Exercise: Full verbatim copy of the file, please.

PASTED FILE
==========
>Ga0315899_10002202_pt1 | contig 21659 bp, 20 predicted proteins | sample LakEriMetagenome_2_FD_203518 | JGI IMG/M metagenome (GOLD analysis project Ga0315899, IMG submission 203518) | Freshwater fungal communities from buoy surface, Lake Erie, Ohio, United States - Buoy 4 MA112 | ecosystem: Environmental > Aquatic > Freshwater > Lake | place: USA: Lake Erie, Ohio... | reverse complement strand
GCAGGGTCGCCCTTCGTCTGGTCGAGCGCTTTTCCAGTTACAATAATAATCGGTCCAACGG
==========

>Ga0315899_10002202_pt1 | contig 21659 bp, 20 predicted proteins | sample LakEriMetagenome_2_FD_203518 | JGI IMG/M metagenome (GOLD analysis project Ga0315899, IMG submission 203518) | Freshwater fungal communities from buoy surface, Lake Erie, Ohio, United States - Buoy 4 MA112 | ecosystem: Environmental > Aquatic > Freshwater > Lake | place: USA: Lake Erie, Ohio... | reverse complement strand
GCAGGGTCGCCCTTCGTCTGGTCGAGCGCTTTTCCAGTTACAATAATAATCGGTCCAACGG